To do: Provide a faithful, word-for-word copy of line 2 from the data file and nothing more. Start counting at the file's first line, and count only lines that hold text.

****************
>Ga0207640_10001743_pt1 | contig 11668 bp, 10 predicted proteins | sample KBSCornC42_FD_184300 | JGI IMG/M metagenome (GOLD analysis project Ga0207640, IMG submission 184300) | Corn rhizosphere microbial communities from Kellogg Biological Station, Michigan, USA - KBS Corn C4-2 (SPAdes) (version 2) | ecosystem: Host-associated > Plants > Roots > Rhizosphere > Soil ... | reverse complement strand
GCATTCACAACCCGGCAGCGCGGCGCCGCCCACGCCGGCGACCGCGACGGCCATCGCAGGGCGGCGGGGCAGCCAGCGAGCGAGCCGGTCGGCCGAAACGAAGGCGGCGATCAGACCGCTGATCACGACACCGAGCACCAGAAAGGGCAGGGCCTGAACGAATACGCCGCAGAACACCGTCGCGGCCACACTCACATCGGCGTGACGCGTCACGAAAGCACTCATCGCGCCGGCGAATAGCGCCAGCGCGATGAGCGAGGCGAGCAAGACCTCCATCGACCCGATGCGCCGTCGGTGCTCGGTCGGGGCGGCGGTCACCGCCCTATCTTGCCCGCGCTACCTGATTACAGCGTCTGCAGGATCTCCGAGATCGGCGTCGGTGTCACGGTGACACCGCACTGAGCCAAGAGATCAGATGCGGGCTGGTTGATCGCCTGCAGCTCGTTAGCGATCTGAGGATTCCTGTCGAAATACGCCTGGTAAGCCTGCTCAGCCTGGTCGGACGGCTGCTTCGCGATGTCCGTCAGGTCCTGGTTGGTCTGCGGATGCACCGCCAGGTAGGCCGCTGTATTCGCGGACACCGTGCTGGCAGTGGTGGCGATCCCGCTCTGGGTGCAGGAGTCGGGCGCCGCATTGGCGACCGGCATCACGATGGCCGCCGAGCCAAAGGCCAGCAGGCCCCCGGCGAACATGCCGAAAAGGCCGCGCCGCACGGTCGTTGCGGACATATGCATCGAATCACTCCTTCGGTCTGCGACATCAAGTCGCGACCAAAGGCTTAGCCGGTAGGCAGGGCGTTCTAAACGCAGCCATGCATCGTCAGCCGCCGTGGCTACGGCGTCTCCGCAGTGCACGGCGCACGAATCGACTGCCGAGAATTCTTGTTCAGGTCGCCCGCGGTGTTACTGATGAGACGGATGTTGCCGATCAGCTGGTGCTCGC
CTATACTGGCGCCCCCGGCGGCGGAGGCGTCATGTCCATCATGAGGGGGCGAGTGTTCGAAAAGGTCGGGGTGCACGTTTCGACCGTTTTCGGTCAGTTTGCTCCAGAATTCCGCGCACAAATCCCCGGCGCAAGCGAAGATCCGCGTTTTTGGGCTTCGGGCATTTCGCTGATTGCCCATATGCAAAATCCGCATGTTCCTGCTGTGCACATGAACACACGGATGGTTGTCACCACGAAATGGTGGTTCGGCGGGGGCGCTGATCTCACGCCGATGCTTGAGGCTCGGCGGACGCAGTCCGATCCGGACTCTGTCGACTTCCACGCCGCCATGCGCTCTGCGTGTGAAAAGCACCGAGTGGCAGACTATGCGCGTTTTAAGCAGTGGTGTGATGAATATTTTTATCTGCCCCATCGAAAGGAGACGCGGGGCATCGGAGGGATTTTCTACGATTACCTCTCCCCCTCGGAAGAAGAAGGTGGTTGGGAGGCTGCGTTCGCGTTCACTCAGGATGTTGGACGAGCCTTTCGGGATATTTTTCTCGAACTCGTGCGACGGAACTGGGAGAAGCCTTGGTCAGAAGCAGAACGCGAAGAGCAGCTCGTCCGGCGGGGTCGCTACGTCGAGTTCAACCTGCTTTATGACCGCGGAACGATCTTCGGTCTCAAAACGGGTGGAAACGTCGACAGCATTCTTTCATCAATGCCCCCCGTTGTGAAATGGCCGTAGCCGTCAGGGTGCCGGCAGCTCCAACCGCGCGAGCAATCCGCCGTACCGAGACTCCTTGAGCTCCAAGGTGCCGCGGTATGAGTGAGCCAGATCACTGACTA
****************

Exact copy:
GCATTCACAACCCGGCAGCGCGGCGCCGCCCACGCCGGCGACCGCGACGGCCATCGCAGGGCGGCGGGGCAGCCAGCGAGCGAGCCGGTCGGCCGAAACGAAGGCGGCGATCAGACCGCTGATCACGACACCGAGCACCAGAAAGGGCAGGGCCTGAACGAATACGCCGCAGAACACCGTCGCGGCCACACTCACATCGGCGTGACGCGTCACGAAAGCACTCATCGCGCCGGCGAATAGCGCCAGCGCGATGAGCGAGGCGAGCAAGACCTCCATCGACCCGATGCGCCGTCGGTGCTCGGTCGGGGCGGCGGTCACCGCCCTATCTTGCCCGCGCTACCTGATTACAGCGTCTGCAGGATCTCCGAGATCGGCGTCGGTGTCACGGTGACACCGCACTGAGCCAAGAGATCAGATGCGGGCTGGTTGATCGCCTGCAGCTCGTTAGCGATCTGAGGATTCCTGTCGAAATACGCCTGGTAAGCCTGCTCAGCCTGGTCGGACGGCTGCTTCGCGATGTCCGTCAGGTCCTGGTTGGTCTGCGGATGCACCGCCAGGTAGGCCGCTGTATTCGCGGACACCGTGCTGGCAGTGGTGGCGATCCCGCTCTGGGTGCAGGAGTCGGGCGCCGCATTGGCGACCGGCATCACGATGGCCGCCGAGCCAAAGGCCAGCAGGCCCCCGGCGAACATGCCGAAAAGGCCGCGCCGCACGGTCGTTGCGGACATATGCATCGAATCACTCCTTCGGTCTGCGACATCAAGTCGCGACCAAAGGCTTAGCCGGTAGGCAGGGCGTTCTAAACGCAGCCATGCATCGTCAGCCGCCGTGGCTACGGCGTCTCCGCAGTGCACGGCGCACGAATCGACTGCCGAGAATTCTTGTTCAGGTCGCCCGCGGTGTTACTGATGAGACGGATGTTGCCGATCAGCTGGTGCTCGC